Practical Communication

7 Signs that You’re Probably a Blamer

7 Signs that You’re Probably a Blamer

Over the years, I’ve discovered that there are two types of people when it comes to the issue of accountability.

The first is the accountable person. This is the person who is self aware and understands his or her role and responsibility in a problem situation. The accountable person is someone who learns and grows from every mistake and is less likely to make the same mistakes again.

The second is the blamer. This is the person who always has an excuse, explanation, or scapegoat upon which they can dump responsibility. This person is the one who is most frustrating for me because he or she never benefits from learning from mistakes and is destined to make the same ones over and over again.

For example:7K0A0752

  • an employer who repeatedly loses great employees
  • an employee who is repeatedly “let go”
  • a politician who runs for office repeatedly and never gets elected

What’s the common denominator here? (Or should I say “who?”)

In order to learn, grow, and move forward in life, it’s critical that we identify and take responsibility for our actions and even in-actions. The sooner we say

“I am responsible.”

“You’re right, I made a mistake.” 

“I’m partly to blame too, I should have …”
or ask
“What was my role in the situation?”
“What could I have done differently?”
“What can I do better next time?”

the more likely we are to identify the true source of the problem and begin taking steps to fix it.

The following “red flag” statements may indicate you’re attempting to avoid responsibility, deflect blame, or worst of all, reverse blame onto someone else.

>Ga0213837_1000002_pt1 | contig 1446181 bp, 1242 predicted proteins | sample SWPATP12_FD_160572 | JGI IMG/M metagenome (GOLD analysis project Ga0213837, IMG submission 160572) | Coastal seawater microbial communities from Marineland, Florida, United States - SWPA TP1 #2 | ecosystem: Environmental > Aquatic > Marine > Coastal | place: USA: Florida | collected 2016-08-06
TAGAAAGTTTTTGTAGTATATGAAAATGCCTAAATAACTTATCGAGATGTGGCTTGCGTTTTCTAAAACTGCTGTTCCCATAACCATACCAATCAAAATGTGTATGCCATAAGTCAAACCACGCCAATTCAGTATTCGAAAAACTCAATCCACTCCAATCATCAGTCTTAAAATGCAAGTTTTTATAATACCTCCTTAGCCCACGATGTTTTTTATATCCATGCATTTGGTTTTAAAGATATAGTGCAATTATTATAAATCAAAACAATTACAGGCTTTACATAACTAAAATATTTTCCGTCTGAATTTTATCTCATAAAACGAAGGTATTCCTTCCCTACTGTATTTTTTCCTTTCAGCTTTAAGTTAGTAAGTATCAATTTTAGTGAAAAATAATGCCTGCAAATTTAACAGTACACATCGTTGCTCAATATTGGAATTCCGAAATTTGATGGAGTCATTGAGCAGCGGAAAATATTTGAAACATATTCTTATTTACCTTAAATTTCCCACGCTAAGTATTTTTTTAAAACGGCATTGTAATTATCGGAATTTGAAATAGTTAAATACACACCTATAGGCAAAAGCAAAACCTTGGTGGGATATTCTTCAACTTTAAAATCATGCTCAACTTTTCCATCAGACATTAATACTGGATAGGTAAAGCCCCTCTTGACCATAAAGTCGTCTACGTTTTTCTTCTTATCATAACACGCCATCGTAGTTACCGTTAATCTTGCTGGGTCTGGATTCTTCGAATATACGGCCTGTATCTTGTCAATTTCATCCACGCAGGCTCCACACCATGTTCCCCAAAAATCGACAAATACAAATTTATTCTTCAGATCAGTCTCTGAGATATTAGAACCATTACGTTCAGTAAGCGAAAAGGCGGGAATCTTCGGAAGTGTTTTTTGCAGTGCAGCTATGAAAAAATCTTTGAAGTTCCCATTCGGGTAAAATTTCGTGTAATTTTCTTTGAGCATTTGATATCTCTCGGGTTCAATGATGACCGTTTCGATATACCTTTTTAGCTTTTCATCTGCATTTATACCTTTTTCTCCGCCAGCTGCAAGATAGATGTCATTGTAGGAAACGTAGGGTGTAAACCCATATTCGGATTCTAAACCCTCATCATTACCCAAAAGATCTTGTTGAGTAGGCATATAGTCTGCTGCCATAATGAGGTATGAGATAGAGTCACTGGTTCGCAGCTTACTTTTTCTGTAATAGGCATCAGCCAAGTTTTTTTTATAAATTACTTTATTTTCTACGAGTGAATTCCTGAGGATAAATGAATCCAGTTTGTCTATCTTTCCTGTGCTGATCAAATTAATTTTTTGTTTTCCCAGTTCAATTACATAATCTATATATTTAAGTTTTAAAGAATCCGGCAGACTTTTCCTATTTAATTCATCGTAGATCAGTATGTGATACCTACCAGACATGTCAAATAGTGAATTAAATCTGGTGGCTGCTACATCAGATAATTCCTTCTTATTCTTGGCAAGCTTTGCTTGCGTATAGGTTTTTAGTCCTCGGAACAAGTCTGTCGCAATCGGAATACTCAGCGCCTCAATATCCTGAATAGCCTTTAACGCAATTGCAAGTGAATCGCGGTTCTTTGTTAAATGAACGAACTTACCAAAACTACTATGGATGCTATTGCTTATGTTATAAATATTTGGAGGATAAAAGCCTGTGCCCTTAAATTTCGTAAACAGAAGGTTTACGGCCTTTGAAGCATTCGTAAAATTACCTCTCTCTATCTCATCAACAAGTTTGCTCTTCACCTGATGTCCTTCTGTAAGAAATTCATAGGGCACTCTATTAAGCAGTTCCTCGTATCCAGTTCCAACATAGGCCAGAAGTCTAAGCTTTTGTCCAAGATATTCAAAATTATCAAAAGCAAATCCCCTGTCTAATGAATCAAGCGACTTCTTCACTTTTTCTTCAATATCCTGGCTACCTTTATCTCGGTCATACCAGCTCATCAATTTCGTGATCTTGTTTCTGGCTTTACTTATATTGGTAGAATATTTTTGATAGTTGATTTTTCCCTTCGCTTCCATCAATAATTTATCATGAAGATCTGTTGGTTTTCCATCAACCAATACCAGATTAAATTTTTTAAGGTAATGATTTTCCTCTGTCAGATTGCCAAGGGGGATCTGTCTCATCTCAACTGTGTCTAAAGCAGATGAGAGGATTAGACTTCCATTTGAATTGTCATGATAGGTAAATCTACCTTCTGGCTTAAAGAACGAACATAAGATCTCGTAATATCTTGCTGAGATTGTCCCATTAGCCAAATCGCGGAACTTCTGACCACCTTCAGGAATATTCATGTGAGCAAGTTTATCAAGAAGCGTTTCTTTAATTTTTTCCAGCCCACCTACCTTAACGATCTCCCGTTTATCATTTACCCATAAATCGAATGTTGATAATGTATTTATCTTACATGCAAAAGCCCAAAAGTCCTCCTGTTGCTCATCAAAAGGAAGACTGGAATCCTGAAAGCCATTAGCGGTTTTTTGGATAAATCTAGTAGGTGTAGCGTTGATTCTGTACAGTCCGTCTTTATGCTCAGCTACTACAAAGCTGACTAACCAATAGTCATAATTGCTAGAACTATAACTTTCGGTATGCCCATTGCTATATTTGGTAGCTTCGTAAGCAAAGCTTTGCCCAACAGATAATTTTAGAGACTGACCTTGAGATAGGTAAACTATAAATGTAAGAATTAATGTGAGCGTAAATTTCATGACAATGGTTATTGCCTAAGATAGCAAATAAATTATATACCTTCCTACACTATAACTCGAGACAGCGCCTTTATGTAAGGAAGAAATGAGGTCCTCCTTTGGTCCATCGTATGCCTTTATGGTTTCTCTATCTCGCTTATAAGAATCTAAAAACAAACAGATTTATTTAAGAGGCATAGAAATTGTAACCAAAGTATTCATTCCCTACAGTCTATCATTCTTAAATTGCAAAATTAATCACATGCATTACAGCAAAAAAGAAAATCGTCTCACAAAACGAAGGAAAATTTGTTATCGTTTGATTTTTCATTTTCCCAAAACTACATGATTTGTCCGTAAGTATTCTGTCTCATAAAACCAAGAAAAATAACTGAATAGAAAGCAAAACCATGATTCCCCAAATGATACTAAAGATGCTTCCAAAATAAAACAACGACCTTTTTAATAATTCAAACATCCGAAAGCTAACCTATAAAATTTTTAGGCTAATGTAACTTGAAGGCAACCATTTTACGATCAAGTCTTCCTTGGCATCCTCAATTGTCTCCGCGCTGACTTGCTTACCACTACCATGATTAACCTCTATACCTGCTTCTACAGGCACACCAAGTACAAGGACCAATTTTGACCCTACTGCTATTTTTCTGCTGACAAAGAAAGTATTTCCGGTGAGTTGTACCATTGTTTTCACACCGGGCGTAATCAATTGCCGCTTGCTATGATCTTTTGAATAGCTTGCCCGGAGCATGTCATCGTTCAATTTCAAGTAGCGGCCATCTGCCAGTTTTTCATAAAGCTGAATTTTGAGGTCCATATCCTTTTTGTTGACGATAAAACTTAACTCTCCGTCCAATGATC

When you feel the urge to say them, stop and think, “What’s my responsibility?” or “What part of this situation can I own?”

1. “You shouldn’t have asked me to do it in the first place.”

Then why did you accept the responsibility for the task? Perhaps you should have refused it.

2. “You didn’t give me enough time.”

Then why didn’t you negotiate a different deadline BEFORE you missed the one you agreed to?

3. “You didn’t give me enough information.”

Then why didn’t you ask for more when you were given the task?

4. “Well, I suppose you never made a mistake.”

Whether someone else has made a mistake isn’t the issue. The issue is yours- address it.

5. “Oh yeah, well you’re__________.”

Whatever someone else may be, as in #4 above, it’s not relevant now. If you had a problem with that person prior to this conversation, you probably had ample opportunity to bring it up before this moment. Now is not the time.

6. “What about (fill in person’s name)? Why don’t you ever say something to him/her?”

Turning the conversation to another person, especially someone who is not part of the conversation, is just another deflecting technique like #4 and #5 above. If you have a beef with someone else, take it to him or her.

7. “You never liked me.” 
When all else fails, turning the conversation away from behavior to the other person’s feelings about you is a classic technique for redirecting the conversation. How the other person feels about you CAN be addressed if they’re relevant, but only after addressing the concern that person originally brought to your attention.

Can you think of any more blaming phrases? Let me know!


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One Comments

  1. Renu Bonner
    15:42 pm

    Great reminder to look at yourself first.

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